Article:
Sunday, December 8, 2013
By Meredith Goad email@example.com
PORTLAND - For months, rumors have swirled that chef Harding Lee Smith is going to open a new seafood restaurant on the waterfront, but little was known about the concept -- or why Smith is taking the gamble of opening a fourth "Room" on the Portland peninsula.
Jay Villani, owner of Local 188 and Sonny’s, and his partners plan to open a barbecue restaurant in this space at 919 Congress St.
Gabe Souza/Staff Photographer
Harding Lee Smith works happy hour at The Corner Room, one of his three – soon to be four – “Rooms” on the peninsula.
Gordon Chibroski/Staff Photographer
HERE'S A PARTIAL LIST of other Portland restaurants that are owned by the same chef or restaurant group:
• Five Fifty-Five and Petite Jacqueline
• The Green Elephant and Boda
• Hugo's and Eventide Oyster Co.
• Nosh and Taco Escobarr
• The Dogfish Cafe and The Dogfish Bar & Grille
• Benkay Japanese Restaurant and Sushi Bar and Kushiya Benkay
MAINE'S RESTAURANTS employ 62,700 people, making up 10 percent of the workforce. Sales in Maine restaurants are projected to reach $1.9 billion this year.
In a recent interview, Smith confirmed that his new restaurant will be located at 6 Custom House Wharf, the former location of Boone's Restaurant and Harbour's Edge, the banquet hall that was recently caught in the same net as the Porthole by the city's restaurant inspector. Smith has taken over the space and is transforming it into a full-service, mid-scale seafood restaurant with outdoor dining, an oyster bar on the second floor and a fireplace to keep things cozy for the locals in winter.
"The lobsters will be steamed over seaweed rather than just boiled, kind of like you would see along the coast on your way to Bar Harbor," Smith said. "You see those places with the wood fire burning outside, and they have the lobsters cooking for people. I'm trying to bring that experience into Portland, without it being just a shack."
Smith is just one of several established restaurateurs in the city who have recently announced they are opening up a third, or in his case, fourth restaurant on the Portland peninsula.
Jay Villani, owner of Local 188 and Sonny's, announced in his most recent newsletter that he and his partners are opening a new barbecue joint called Salvage BBQ and Smoke House at 919 Congress St., the former home of Portland Architectural Salvage.
Last week, word leaked that chef Masa Miyake and his business partner, William Garfield, plan to re-open Food Factory Miyake on Spring Street, much to the delight of the tiny eatery's adoring fans. That will bring Miyake's restaurant count to three.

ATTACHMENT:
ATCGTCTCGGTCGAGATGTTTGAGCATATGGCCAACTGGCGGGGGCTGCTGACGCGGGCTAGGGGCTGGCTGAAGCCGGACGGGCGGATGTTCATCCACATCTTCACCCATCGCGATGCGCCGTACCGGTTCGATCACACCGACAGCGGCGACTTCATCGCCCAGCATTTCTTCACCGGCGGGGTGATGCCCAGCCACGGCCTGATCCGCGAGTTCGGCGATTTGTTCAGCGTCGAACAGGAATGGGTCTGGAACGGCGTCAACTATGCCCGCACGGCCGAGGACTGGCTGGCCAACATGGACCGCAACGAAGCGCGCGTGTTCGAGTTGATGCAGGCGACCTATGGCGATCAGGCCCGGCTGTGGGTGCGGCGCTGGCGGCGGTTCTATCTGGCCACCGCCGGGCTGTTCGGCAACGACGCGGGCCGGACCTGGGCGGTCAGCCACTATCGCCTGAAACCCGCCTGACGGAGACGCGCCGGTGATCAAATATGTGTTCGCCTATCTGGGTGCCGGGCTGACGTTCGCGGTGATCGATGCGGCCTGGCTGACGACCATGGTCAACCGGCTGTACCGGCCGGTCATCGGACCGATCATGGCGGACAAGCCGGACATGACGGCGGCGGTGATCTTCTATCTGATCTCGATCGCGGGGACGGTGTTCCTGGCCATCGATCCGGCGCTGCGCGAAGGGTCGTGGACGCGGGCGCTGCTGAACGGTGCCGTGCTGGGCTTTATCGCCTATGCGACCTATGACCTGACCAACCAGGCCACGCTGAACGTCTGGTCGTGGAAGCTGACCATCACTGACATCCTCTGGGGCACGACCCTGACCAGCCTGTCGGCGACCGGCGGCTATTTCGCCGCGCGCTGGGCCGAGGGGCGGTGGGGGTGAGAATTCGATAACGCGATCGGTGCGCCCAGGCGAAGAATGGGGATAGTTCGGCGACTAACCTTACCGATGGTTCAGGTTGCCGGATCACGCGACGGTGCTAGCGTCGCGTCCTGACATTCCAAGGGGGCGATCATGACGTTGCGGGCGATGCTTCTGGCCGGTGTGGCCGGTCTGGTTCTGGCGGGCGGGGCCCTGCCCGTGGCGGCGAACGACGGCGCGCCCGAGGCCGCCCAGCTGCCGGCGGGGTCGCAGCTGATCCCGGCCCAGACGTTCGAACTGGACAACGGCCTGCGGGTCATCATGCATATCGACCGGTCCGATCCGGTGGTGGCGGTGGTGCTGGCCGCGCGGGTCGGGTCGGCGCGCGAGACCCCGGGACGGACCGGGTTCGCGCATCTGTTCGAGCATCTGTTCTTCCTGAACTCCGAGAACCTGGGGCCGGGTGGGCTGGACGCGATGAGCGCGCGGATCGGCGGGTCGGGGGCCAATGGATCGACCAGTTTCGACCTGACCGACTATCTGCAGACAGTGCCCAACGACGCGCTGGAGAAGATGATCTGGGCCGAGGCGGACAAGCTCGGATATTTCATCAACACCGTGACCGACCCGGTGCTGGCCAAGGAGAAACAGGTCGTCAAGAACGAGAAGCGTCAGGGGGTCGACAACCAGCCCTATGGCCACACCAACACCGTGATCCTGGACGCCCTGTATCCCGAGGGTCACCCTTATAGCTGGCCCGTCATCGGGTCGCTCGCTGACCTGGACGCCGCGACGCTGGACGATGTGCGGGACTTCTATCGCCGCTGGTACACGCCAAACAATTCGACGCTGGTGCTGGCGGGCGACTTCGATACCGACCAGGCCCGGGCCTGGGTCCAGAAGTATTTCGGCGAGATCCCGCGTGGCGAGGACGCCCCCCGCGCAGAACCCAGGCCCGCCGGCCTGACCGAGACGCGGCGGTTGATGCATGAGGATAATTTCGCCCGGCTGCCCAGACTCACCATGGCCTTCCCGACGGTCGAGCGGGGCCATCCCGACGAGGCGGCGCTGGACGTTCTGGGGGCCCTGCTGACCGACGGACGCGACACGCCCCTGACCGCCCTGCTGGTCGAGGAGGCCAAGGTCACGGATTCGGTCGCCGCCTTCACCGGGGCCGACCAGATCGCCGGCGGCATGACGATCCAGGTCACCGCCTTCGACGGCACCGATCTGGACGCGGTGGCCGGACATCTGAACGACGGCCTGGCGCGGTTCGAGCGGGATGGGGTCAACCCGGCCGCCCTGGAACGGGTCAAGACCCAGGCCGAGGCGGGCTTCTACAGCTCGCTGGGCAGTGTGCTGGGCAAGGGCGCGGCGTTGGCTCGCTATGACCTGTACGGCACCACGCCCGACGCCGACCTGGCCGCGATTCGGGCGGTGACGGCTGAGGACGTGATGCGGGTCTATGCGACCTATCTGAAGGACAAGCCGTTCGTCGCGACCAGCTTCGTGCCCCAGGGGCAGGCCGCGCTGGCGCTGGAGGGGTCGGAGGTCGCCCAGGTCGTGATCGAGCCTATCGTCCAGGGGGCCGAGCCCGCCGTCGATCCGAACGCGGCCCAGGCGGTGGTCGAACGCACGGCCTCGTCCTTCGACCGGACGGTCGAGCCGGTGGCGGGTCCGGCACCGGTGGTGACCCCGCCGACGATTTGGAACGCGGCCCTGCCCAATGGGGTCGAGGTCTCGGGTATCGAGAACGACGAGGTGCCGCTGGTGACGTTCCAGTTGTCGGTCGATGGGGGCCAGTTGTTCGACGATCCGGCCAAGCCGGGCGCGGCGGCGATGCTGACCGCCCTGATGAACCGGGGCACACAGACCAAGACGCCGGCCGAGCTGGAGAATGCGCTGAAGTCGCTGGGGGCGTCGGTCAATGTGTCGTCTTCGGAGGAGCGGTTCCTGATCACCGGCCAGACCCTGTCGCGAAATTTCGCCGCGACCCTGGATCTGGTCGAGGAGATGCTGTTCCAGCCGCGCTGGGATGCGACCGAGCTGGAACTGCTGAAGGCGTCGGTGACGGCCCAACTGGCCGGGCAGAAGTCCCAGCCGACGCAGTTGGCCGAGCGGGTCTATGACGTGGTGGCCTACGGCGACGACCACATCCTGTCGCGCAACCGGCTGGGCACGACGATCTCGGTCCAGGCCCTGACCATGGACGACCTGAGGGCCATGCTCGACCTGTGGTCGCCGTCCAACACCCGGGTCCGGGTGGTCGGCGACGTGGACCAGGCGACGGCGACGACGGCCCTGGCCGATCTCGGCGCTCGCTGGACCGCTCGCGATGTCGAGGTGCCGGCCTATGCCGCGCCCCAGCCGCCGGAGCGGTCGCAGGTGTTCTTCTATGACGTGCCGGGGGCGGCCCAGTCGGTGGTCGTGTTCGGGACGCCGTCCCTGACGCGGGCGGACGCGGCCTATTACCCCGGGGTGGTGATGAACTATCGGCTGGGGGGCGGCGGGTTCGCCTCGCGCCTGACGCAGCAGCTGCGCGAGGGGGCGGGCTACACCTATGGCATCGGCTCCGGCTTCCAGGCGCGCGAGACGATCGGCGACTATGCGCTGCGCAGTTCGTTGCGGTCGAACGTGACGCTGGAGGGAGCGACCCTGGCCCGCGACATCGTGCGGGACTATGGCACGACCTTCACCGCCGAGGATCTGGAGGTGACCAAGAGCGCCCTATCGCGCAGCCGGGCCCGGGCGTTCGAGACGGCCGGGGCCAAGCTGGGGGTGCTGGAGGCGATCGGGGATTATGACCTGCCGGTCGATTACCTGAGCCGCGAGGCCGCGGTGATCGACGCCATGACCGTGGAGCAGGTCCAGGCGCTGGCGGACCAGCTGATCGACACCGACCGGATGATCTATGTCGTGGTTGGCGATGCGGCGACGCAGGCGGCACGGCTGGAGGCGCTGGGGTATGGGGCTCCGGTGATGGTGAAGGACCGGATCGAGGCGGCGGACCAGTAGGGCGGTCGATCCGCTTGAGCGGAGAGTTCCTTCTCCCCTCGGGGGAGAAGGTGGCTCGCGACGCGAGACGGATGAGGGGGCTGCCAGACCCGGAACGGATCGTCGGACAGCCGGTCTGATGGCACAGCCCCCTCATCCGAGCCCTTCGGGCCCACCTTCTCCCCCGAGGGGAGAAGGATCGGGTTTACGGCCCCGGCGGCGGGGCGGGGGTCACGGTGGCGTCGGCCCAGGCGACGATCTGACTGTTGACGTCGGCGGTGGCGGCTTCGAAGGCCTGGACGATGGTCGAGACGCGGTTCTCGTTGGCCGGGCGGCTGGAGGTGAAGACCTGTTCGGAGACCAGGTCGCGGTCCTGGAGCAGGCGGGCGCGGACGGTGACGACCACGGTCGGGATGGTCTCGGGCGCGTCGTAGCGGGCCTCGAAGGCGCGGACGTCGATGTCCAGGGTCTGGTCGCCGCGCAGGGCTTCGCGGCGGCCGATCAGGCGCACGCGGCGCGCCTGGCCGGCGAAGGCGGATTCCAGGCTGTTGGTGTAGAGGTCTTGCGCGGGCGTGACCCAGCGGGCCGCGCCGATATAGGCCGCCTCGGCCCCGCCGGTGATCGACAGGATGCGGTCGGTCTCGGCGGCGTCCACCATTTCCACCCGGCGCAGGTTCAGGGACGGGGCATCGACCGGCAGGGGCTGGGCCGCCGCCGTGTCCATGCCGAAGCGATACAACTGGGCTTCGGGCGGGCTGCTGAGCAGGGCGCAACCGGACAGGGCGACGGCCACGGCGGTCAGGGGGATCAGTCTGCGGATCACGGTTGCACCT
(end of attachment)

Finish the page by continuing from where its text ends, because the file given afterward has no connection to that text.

David Turin just opened his third place (his second in Portland), David's Opus 10, right inside David's Restaurant in Monument Square.
Will these well-known chefs be spreading themselves too thin? Can the city support more restaurants at a time when it already seems saturated with food choices and the competition is fiercer than it's ever been?
RICHARD GROTTON, president of the Maine Restaurant Association, says he thinks there may still be some room in the Portland market for more restaurants, but opening a new place before the economy recovers may be "a big gamble."
Portland diners have less cash on hand and pickier palates than ever. Established restaurateurs have an edge because they already have a big fan base, Grotton said, but if the food in their new restaurant disappoints, it won't matter who they are.
"Everybody's going to be interested in the new place, and that's a huge advantage," Grotton said. "But you'd better live up to your reputation."
Jay Villani says he gets that.
"I do not take for granted people walking through the door, and I try to stress that to my staff," he said. "Once we start taking for granted that people are coming in, we're doomed."
Villani's Local 188 has been a success, but he says he wouldn't open a restaurant like it again unless it was in another town. His barbecue place, opening next spring, will have "a completely different vibe."
"If we were to do another Local someplace in Portland," he said, "now that would be a big mistake."
Villani says he gets his kicks these days being the "executive producer" of a restaurant. A former sculptor, he likes trying to create energy and flow in a space. "I'm really into this part -- building them out, the flow -- the whole project from beginning to end," he said. "At this point in my life, that really excites me."
(Continued on page 2)
click image to enlarge
Masa Miyake, shown here cooking at his restaurant on Fore Street, plans to reopen his Food Factory Miyake on Spring Street.
Press Herald file photo
click image to enlarge
The former Boone’s on the waterfront, where Harding Lee Smith plans to open a new seafood restaurant.
Press Herald file photo